Typical size: 0.25-0.5" height
ID:  Round in shape with two siphons.  Can be yellow or white in color.  Grouped together in loose clusters.
Comments:  This photo proves that everything isn't in a name.  These ascidians are of the same species as above, only they are white.  Photograph taken at Long Island in the San Juan Islands.
Yellow Social Ascidians
Disk-top Ascidian
Chelysoma productum
Typical size: 1” diameter
ID: Flat and hard round top.  Both siphons raised.  Yellow to brown color.  Typically noted on dense congregations.
Comments:  I only note this ascidian in the San Juan Islands, where it can be extremely prevalent.  Sections of the rocky reef at Cone Island are covered with disc-top ascidians.  Also referred to as a horseshoe ascidian.

Disc-Top Tunicate
Paddle Ascidian
Distaplia smithi
Typical size: 1” across
ID: Stalked ascidian with paddle-like head.  Typically orange, brown, and/or yellow.
Comments: This ascidian thrives in exposed locations.  Sections of the area around Duncan Rock are literally covered with this ascidian that appears to proper in heavy swell.
Paddle Ascidian
Red Ascidian
Eudistoma solidium
Typical size: 1-4” width
ID: Typically red, but colors can include yellows and whites. 
Comments:  A common ascidian found in the Cape Flattery area, less-so in the San Juans, and seldom elsewhere.  This ascidian has a less rounded appearance than the red-dotted ascidian.  The zooids of the red ascidian protrude less than the zooids of the red-dotted ascidian.
Red Ascidian
Stalked Tunicate
Styela monterreyensis
Typical size: 4-12” height
ID:  Narrow, tubular body with vertical ridges on a thin stalk with two siphons - one of which points up and the other sideways or down.  Orange, yellow. Or brown in color.
Comments:  An extremely common tunicate in the San Juan Islands and Cape Flattery area.  This tunicate is often overgrown with hydroids or other growths.  Also referred to as a Monterey tunicate.

Stalked Tunicate
Peanut Sea Squirt
Styela gibbsii
Typical size:  1-2” height
ID:
Short stock, often grows in colonies.
Comments:    The subtle peanut sea squirt often goes unnoticed by myself and other divers.  I often find in in rokcy areas sharing the substrate with kelp.  Often time, I may only mote a few of thi species in an area, until I peel back some of the broadleaf kelp to reveal a rather extensive colony of peanut sea squirts.
Peanut Sea Squirt
Sea Vase
Ciona savignyi
Typical size:  2-4” height
ID:
Semi-transparent slender body with two siphon.
Comments:    Ciona savignyi is a non-resident invasive species that is has taken over certain areas and smothered other species.  This species is must more slender than the transparent sea squirt - and not quite as transparent.   This species dominates sections of Hood Canal.  Photo taken at Flagpole Point in Hood Canal.
Sea Vase
Shiny Orange Sea Squirt
Cnemidocarpa finmarkiensis
Typical size: 1-3” height
ID: Smooth surface with an orange-pearl like luster.  Short siphons retract when approached.
Comments:  I note the brightly colored shiny orange sea squirt throughout most Northwest waters on rocky current swept reefs.  When threatened, this sea squirt will actually deflate itself and appear wrinkled.
Shiny Orange Sea Squirt
Transparent Sea Squirt
Corella willmeriana
Typical size:  2-4” height
ID:
Clean body with white speckles, visible brown internal organ.
Comments:  I often note the transparent sea squirt throughout Northwest waters firmly attaced to rock reefs.  Although I am certain being transparent has its advantages, I don't think I have to tell you what the column of brown is inside this sea squirt.  Seeing that alone would make me think twice about eating one.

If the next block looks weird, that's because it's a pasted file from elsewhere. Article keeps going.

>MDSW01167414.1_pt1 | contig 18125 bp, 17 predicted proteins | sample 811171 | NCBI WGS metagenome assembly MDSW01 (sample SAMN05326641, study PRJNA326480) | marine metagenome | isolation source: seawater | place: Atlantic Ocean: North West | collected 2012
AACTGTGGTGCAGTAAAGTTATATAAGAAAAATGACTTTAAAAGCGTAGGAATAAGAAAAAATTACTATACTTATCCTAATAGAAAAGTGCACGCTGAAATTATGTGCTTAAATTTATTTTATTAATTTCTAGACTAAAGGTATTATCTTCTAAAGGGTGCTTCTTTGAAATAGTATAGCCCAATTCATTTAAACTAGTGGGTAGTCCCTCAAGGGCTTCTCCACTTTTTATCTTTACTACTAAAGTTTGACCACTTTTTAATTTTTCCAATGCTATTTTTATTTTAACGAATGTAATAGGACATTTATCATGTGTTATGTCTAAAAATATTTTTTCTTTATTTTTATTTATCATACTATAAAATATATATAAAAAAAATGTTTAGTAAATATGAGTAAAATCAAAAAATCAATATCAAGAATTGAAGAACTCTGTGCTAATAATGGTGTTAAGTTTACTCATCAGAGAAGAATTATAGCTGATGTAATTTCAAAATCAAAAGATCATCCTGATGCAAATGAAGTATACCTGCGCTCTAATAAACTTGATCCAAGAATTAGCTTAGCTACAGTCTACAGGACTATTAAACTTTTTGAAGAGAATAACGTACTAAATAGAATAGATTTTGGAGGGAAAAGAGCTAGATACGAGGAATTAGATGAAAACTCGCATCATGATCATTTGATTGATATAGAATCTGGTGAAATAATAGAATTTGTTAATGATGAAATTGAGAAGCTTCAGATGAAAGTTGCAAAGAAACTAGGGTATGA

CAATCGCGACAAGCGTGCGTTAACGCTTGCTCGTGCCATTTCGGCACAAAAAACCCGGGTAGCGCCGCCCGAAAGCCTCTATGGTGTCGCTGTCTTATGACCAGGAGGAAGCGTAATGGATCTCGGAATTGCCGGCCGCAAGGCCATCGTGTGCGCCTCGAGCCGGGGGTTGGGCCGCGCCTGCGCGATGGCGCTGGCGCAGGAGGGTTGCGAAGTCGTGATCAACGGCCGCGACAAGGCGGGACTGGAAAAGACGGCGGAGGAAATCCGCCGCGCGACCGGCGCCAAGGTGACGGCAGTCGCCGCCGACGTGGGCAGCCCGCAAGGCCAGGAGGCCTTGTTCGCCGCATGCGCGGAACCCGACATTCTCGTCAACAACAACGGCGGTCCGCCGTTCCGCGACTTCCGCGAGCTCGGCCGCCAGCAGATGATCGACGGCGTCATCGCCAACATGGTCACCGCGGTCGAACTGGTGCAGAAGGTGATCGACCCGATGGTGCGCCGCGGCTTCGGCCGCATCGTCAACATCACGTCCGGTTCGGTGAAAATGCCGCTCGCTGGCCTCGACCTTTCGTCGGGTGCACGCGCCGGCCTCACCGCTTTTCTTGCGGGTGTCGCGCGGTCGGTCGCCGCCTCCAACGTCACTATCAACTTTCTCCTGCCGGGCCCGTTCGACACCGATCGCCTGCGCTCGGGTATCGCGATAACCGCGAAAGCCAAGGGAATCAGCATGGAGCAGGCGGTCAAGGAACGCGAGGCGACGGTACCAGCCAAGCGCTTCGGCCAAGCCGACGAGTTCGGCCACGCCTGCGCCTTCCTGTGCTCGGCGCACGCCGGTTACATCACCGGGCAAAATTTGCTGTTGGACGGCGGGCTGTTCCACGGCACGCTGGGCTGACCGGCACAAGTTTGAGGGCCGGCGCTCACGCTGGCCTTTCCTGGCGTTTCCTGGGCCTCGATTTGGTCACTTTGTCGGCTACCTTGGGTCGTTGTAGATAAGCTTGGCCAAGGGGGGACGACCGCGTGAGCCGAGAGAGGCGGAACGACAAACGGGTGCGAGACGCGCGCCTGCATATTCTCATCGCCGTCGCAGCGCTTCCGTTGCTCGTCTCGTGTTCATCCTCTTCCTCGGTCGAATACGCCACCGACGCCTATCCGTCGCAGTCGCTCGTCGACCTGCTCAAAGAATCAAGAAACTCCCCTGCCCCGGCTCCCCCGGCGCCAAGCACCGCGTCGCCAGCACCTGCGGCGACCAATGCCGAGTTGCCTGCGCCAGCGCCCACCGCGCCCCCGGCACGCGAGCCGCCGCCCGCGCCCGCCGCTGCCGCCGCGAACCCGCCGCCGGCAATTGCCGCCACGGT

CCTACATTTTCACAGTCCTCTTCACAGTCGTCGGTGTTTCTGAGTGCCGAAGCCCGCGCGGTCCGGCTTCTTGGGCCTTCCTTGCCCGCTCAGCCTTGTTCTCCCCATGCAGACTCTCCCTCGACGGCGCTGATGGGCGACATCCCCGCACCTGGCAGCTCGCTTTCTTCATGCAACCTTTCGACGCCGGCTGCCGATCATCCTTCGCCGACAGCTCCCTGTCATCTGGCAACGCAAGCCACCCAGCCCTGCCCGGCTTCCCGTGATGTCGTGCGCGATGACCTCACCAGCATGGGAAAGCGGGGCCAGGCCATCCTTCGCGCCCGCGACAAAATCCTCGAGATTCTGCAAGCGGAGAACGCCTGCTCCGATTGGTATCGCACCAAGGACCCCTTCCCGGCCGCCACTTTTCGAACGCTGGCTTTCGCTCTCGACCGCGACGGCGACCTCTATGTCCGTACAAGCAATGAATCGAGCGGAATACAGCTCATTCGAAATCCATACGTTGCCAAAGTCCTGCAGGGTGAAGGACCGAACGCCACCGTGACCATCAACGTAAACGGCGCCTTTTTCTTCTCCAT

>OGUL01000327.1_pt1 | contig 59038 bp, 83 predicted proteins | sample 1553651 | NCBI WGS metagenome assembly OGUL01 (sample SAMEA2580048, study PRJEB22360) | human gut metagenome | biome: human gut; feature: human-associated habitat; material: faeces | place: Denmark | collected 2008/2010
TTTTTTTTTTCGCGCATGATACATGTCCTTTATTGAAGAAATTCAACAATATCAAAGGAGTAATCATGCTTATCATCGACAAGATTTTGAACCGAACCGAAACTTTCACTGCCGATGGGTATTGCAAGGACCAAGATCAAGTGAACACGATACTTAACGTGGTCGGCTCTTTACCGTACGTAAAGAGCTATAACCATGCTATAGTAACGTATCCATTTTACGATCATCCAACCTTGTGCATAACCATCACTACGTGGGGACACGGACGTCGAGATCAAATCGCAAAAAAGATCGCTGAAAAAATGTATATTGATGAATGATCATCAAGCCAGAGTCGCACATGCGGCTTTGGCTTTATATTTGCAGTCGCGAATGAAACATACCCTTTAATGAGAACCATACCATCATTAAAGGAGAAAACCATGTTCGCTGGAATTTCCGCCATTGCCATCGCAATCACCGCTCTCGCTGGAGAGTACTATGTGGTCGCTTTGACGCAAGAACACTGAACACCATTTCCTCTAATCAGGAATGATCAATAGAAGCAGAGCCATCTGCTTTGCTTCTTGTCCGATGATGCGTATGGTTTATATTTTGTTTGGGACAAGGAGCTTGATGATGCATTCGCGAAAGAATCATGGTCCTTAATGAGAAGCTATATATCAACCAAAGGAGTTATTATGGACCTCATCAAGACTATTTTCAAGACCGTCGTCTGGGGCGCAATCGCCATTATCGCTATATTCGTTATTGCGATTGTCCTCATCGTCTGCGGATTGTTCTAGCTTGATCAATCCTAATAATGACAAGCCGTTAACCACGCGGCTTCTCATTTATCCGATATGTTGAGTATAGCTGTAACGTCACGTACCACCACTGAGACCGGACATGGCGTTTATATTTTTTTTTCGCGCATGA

Transparent Sea Squirt
Warty Tunicate
Pyura haustor
Typical size:  1-3” height
ID:
Long pink siphons with body covered in art-like bumps.
Comments:  This little tunicate is often heavily encrusted with other members of the invertebrate family, leaving only the siphons exposed.  It often seems to grow in colonies,  Photographed at KVI Tower Reef in central Puget Sound..
Warty Tunicate
Brooding Transparent Tunicate
Corella inflata
Typical size: 1-2” diameter
ID: Rounded semi-transparent body.  Often grows in colonies on hard surfaces.
Comments:  Unlike the transparent sea squirt, the digestive tract of this animal is much less obvious.  I often find these  tunicates growing in colonies on once side of a rock, but not the other.  I suspect this has to do with current.  Photographed at Edmonds Underwater Park in Puget Sound.

Brooding Transparent Tunicate
Paddle Ascidian
Distaplia smithi
Typical size: 1” across
ID: Stalked ascidian with paddle-like head.  Typically orange, brown, and/or yellow.
Comments:  Orignally, we thought this species might be a new speices of Distaplia.  However, examination of this specimen by Dr. Gretchen Lambert revealed it is indeed Distaplia smith.  Photographed on Long Island Wall in the San Juans.  Unlike the fields of this ascidian that I find in the Cape Flattery area, the Long Island specimens are found much deeper.

Paddle Ascidian
Club Tipped Ascidian
Club Tipped Tunicate
Distaplia sp.
Typical  size: 2-4” height
ID: Long stalk with bulbous end. Grows in aggregations.
Comments:  Not an ascidian that I note very often in the Puget Sound area.  Photograghed off Brooks Peninsula, Northwest Vancouver Island.

Red Mushroom Compound Ascidian
Red Mushroom Compound Ascidian
Ritterella rubra
Typical size: 1" width
ID: Compound tunicate with many mushroom-like top that are connected at the stem.  Red to reddish-orange in color.   Grows in dense aggregations.
Comments:  This tunicate is prevalent in part of north Vancouver Island.  Photographed at Solander Island or Brook's Peninsula.
Pacific Sea Peach
Pacific Sea Peach
Halocynthia auratium
Typical size: 6-8” height
ID: Large size.  Solitary.  Two large, distinct siphons.  Orange to pale orange in color
Comments: Sea peaches are a relatively rare occurence in Northwest water, although I do occasionally find specimens in areas subjected to mild currents.  This specimen was photographed in Esperanza Inlet in British Columbia.
Bristly Tunicate
Bristly Tunicate
Halocynthia igaboja
Typical size: 1-2” diameter
ID: Low profile tunicate with intake and exhaust orifaces.  Distinctive flexible bristles enimating over entire body. 
Comments:
This hydroid can be so laden with slit that it is hard to recognize.  Photographed here in the clear waters of Browning Pass in BC.